Will the Irish regulator allow Quinn to make a much-promised return to the UK market?
The saga of Quinn keeps on rolling. In the latest development, the Irish High Court has given the go-ahead for Macquarie Capital Europe to oversee its sale.
No timeframe has been given for the controversial insurer’s return to the UK, as the business plan for writing commercial lines is with Irish regulator Matthew Elderfield. Administrator Grant Thornton says the ball is now “firmly in the regulator’s court”.
However, Quinn’s bid to return was bruised when it emerged that the insurer would have to increase prices in some commercial lines by as much as 3,000% to become profitable in the UK. Meanwhile, the administrators have ruled out renewing its old strategy of writing business as a loss leader, leaving many asking how the insurer could hope to better its sole niche – selling at a bargain price.
The big question is whether it can regain a foothold in the UK. The administrators are trying to strike an optimistic chord. “Obviously, the insurer has had good relationships with UK brokers previously, but it will depend on which lines of business they open up. If it is an incremental process, it will be easier to rebuild those relationships because it will be an incremental expanding of certain lines,” says a spokesman.
But the market remains sceptical. While Aviva’s intermediary and partnerships director Janice Deakin does not rule out a Lazarus-like comeback on these shores, she says that it is unlikely that the insurer could win back old customers and clients. “It is very difficult for brokers because many have been left with difficult conversations with their customers.”
She believes that Quinn could grab market share again only by reverting to cut-throat pricing. “The price differentials would have to be so big that it would be worth the risk.” This leaves the insurers with a Catch 22 situation: increase prices and lose any chance of building back UK business, or push down prices and face the wrath of the Irish regulator.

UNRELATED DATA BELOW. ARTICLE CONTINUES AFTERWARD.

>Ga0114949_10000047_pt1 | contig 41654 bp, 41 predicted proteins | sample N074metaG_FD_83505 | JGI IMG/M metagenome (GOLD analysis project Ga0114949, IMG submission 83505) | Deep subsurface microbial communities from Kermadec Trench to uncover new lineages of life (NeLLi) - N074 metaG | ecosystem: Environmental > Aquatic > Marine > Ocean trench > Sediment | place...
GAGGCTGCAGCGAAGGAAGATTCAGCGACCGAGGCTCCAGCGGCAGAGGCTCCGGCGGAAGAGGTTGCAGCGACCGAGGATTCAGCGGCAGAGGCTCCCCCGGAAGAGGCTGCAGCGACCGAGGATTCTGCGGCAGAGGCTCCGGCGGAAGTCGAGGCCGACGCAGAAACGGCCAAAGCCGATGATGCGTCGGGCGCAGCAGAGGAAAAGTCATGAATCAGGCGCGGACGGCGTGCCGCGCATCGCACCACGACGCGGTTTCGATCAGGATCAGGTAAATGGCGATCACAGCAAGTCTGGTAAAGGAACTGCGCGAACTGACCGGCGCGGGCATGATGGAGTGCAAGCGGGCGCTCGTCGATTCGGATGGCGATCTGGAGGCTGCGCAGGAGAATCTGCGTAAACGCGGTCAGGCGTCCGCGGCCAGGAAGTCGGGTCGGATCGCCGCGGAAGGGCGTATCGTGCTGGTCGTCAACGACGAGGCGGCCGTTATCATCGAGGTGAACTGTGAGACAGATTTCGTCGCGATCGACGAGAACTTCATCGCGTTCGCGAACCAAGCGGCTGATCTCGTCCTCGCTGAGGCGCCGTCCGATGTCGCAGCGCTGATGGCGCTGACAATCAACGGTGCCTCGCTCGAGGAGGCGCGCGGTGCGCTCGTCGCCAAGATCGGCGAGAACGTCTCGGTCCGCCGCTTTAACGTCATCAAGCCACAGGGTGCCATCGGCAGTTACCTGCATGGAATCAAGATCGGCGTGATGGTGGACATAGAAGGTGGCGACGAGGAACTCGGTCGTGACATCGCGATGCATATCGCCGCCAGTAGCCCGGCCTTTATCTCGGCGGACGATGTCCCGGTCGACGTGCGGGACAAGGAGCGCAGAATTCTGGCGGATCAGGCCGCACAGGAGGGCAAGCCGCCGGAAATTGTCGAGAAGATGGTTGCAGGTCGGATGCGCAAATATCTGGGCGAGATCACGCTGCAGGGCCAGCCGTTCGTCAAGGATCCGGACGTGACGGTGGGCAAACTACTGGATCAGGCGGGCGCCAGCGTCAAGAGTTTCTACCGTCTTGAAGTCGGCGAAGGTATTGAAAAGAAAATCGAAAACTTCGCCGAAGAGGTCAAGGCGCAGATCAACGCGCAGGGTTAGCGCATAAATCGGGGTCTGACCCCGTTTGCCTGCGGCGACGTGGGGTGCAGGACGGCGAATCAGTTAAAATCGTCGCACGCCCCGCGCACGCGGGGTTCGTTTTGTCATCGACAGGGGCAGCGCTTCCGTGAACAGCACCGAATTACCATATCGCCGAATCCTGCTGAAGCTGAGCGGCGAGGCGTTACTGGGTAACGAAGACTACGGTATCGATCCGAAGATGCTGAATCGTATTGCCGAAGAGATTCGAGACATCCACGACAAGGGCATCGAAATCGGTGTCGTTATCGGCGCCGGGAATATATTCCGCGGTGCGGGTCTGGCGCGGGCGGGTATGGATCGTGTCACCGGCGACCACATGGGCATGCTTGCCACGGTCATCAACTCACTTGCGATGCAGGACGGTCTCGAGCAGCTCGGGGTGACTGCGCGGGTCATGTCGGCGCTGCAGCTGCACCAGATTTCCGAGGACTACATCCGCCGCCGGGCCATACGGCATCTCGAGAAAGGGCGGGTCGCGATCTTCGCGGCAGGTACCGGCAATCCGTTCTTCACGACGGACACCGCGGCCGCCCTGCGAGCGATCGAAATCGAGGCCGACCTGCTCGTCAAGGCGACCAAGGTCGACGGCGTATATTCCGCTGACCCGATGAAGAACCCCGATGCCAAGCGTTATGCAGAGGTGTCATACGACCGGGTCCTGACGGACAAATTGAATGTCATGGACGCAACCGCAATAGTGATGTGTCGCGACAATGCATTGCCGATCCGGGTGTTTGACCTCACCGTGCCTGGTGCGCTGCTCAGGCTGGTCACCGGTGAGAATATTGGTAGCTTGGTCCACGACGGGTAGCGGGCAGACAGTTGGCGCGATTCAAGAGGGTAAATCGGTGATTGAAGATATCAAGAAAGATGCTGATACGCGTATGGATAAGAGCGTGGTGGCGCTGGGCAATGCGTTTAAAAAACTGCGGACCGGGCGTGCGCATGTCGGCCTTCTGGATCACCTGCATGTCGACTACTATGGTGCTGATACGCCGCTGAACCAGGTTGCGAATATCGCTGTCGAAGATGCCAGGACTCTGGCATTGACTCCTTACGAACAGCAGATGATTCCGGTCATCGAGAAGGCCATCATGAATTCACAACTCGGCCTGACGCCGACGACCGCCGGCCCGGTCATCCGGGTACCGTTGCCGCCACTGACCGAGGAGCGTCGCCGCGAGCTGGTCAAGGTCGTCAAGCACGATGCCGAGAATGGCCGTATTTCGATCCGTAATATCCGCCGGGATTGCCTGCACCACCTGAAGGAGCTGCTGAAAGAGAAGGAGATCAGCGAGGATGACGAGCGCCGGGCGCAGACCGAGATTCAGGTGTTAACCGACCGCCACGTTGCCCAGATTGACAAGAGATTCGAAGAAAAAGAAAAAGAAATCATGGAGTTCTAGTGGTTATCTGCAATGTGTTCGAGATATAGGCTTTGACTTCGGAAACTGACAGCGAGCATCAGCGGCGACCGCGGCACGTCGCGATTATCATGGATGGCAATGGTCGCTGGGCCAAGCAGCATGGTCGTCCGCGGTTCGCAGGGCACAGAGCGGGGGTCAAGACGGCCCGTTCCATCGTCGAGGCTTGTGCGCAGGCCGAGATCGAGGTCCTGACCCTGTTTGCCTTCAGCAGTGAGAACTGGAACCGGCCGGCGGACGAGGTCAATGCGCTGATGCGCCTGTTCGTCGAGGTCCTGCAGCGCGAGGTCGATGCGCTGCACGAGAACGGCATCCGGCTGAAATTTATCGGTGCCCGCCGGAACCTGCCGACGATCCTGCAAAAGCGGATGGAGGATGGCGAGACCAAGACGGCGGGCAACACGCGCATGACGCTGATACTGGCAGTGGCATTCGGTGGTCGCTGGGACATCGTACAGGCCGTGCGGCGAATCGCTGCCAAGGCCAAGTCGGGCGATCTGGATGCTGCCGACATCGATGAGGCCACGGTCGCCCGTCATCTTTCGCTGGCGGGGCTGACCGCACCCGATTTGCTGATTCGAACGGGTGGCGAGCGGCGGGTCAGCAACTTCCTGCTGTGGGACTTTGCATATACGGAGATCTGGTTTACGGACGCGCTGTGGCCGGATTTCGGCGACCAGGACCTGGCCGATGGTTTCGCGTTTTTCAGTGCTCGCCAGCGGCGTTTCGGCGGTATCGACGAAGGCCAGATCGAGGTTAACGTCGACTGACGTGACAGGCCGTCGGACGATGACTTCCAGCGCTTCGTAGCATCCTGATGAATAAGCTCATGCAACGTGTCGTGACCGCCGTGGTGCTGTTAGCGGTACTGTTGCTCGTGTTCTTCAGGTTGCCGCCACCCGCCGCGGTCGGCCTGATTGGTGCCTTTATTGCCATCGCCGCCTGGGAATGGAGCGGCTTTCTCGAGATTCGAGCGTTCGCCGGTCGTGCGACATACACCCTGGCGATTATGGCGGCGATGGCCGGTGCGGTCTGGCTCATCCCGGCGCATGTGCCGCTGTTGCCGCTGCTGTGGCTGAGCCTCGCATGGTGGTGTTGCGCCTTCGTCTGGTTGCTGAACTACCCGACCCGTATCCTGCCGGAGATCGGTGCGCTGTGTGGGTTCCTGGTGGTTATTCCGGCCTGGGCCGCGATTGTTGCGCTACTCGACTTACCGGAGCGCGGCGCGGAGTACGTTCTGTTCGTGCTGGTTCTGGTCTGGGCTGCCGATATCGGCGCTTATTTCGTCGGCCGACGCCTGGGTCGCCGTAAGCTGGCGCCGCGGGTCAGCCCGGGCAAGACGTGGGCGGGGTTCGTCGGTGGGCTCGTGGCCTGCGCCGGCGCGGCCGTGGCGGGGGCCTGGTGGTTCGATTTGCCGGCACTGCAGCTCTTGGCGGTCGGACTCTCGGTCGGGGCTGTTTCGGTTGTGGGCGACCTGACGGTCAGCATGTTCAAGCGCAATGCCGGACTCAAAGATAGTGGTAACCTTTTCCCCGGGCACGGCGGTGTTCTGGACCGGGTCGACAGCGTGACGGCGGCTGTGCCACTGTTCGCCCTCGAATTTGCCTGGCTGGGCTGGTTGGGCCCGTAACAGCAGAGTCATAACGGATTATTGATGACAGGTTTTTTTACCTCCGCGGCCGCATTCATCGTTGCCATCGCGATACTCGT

Old guard falls by the wayside
If Elderfield gets his way, the company will be sold and given a facelift. And the old guard of the company is falling by the wayside. Chief executive Colin Morgan announced his departure as Grant Thornton launched an overhaul of senior management. Meanwhile, founder Sean Quinn’s share in the company has dwindled to 5%. Stakeholders undoubtedly hope the promise of a new brand and owner will help to restore the faith of UK brokers.
Workers hope for a takeover by the now nationalised Anglo Irish Bank, which is still owed £2.8bn by the Quinn family. It hopes to partner with a foreign insurer to overcome the financial regulator’s concerns about its ability to run the company. The administrators say that up to 50 potential buyers have been circling including, it is believed, AXA, Allianz, RSA, Liberty Mutual and Sampo. Most recently it emerged that Germany’s third-largest insurer, Talanx, could be set to bid for Quinn Insurance in a move to enter the Irish general insurance market under the HDI-Gerling brand.
But Sean Quinn has come out fighting. He recently indicated that Quinn may reverse its decision to sell its insurance arm, telling Irish TV station RTE that he could repay his family's €2.8bn (£2.3bn) debt to Anglo Irish Bank from profits from the insurance business.
First he would have to convince the Irish High Court and administrators of the plan’s viability and, more importantly, bypass Elderfield’s opposition to his regaining executive control of the business. No mean feat.
But as the story of Quinn rumbles on, only one thing is certain. Expect the unexpected.
• Quinn would have to lift prices by up to 3,000% to become profitable in the UK
• Other insurers say that it could only regain market share by reverting to cut-throat pricing
• Company workers are hoping for a takeover by the Anglo Irish Bank